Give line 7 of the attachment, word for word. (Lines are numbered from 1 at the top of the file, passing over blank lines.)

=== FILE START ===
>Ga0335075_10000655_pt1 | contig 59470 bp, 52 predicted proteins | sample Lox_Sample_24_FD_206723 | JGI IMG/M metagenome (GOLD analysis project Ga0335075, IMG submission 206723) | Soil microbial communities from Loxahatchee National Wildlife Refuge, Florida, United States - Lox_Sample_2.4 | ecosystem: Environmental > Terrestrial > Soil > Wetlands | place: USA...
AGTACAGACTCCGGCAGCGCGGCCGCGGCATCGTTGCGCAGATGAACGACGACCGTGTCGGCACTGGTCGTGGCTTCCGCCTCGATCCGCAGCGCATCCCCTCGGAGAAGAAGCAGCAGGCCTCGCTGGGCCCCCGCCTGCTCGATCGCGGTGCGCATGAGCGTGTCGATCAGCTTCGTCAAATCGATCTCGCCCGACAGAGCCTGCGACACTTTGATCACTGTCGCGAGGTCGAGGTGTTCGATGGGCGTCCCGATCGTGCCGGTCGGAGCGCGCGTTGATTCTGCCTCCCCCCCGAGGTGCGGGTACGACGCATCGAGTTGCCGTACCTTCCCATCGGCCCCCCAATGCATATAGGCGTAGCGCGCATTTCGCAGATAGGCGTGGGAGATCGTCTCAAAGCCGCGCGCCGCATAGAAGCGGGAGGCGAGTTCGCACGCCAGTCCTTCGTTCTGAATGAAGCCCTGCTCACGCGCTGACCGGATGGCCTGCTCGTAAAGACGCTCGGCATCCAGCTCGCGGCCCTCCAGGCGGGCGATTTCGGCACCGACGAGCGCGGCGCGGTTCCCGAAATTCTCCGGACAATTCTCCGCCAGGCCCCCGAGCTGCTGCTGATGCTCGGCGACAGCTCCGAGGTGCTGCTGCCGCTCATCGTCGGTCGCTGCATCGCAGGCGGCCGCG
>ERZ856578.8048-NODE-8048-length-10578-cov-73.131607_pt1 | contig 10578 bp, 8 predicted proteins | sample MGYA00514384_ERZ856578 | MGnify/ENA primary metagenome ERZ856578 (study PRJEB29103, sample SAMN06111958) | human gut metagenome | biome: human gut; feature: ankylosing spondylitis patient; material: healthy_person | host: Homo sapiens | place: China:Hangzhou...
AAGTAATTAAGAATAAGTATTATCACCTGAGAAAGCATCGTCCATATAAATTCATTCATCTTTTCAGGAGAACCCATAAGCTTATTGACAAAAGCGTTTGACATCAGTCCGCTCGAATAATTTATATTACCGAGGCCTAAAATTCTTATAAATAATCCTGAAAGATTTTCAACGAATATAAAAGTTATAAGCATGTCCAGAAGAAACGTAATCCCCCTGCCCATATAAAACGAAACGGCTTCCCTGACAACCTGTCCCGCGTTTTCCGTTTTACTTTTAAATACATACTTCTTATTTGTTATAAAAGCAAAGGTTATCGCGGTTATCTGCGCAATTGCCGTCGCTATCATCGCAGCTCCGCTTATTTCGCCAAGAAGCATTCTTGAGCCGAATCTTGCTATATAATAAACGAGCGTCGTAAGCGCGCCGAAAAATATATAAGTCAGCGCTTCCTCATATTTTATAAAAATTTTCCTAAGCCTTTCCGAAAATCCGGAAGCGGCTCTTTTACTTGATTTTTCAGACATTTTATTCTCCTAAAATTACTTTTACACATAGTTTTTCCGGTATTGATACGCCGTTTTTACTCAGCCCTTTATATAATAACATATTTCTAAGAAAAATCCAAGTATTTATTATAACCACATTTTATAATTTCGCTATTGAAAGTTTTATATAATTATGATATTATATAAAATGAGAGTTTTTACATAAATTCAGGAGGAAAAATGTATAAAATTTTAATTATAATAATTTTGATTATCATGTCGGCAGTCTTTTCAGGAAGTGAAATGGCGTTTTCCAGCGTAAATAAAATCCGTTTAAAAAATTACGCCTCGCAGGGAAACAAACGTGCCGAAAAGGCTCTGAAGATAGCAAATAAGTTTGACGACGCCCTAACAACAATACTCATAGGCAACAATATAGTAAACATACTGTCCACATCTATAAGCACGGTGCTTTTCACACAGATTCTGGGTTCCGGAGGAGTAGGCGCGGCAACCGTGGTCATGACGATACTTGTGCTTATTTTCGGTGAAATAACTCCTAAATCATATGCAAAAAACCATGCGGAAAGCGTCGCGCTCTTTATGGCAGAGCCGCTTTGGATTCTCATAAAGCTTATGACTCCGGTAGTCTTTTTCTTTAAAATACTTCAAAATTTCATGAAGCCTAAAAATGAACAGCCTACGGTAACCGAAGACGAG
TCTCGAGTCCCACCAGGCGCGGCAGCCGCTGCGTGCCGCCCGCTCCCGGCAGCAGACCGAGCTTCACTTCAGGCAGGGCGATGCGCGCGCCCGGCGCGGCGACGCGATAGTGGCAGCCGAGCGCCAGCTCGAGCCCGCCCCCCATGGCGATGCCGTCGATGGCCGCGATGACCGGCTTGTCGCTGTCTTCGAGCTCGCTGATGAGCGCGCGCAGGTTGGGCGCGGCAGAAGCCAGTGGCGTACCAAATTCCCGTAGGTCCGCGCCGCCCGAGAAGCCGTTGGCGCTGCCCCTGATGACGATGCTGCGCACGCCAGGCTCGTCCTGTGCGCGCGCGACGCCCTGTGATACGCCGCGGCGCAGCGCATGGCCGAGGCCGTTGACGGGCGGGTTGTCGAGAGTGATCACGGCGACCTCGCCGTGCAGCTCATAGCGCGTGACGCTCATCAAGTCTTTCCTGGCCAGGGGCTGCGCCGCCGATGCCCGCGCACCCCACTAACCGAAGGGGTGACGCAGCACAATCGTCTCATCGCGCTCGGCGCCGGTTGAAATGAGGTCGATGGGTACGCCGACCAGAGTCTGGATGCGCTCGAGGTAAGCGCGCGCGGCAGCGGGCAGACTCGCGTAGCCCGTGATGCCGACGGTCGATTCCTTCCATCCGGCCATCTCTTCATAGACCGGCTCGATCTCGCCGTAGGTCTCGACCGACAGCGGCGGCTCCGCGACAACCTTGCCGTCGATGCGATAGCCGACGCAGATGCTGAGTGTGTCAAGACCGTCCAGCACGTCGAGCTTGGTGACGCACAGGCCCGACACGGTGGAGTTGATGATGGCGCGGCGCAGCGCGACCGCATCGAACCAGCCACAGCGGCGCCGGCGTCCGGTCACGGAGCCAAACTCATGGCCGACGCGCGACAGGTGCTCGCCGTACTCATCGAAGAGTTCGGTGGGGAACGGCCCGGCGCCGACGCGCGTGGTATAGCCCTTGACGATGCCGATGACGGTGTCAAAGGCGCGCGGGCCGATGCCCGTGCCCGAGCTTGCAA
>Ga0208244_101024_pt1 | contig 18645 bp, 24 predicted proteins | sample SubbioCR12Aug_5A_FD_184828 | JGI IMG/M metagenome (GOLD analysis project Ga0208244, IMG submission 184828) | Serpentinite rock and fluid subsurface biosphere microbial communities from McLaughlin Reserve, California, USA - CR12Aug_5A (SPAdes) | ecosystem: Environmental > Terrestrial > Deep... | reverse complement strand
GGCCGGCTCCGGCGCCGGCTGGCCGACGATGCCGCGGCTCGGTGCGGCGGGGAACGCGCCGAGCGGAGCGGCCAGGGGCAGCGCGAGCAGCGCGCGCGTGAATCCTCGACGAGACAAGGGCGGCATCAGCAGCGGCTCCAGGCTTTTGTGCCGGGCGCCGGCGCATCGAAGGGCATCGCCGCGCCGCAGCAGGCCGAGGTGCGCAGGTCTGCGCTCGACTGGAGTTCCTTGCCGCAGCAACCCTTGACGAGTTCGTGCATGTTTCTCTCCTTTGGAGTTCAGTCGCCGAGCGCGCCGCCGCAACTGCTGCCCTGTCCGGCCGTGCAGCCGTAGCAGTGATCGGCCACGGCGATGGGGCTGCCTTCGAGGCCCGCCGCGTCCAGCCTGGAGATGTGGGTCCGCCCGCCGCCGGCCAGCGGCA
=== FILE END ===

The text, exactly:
GGCCGGCTCCGGCGCCGGCTGGCCGACGATGCCGCGGCTCGGTGCGGCGGGGAACGCGCCGAGCGGAGCGGCCAGGGGCAGCGCGAGCAGCGCGCGCGTGAATCCTCGACGAGACAAGGGCGGCATCAGCAGCGGCTCCAGGCTTTTGTGCCGGGCGCCGGCGCATCGAAGGGCATCGCCGCGCCGCAGCAGGCCGAGGTGCGCAGGTCTGCGCTCGACTGGAGTTCCTTGCCGCAGCAACCCTTGACGAGTTCGTGCATGTTTCTCTCCTTTGGAGTTCAGTCGCCGAGCGCGCCGCCGCAACTGCTGCCCTGTCCGGCCGTGCAGCCGTAGCAGTGATCGGCCACGGCGATGGGGCTGCCTTCGAGGCCCGCCGCGTCCAGCCTGGAGATGTGGGTCCGCCCGCCGCCGGCCAGCGGCA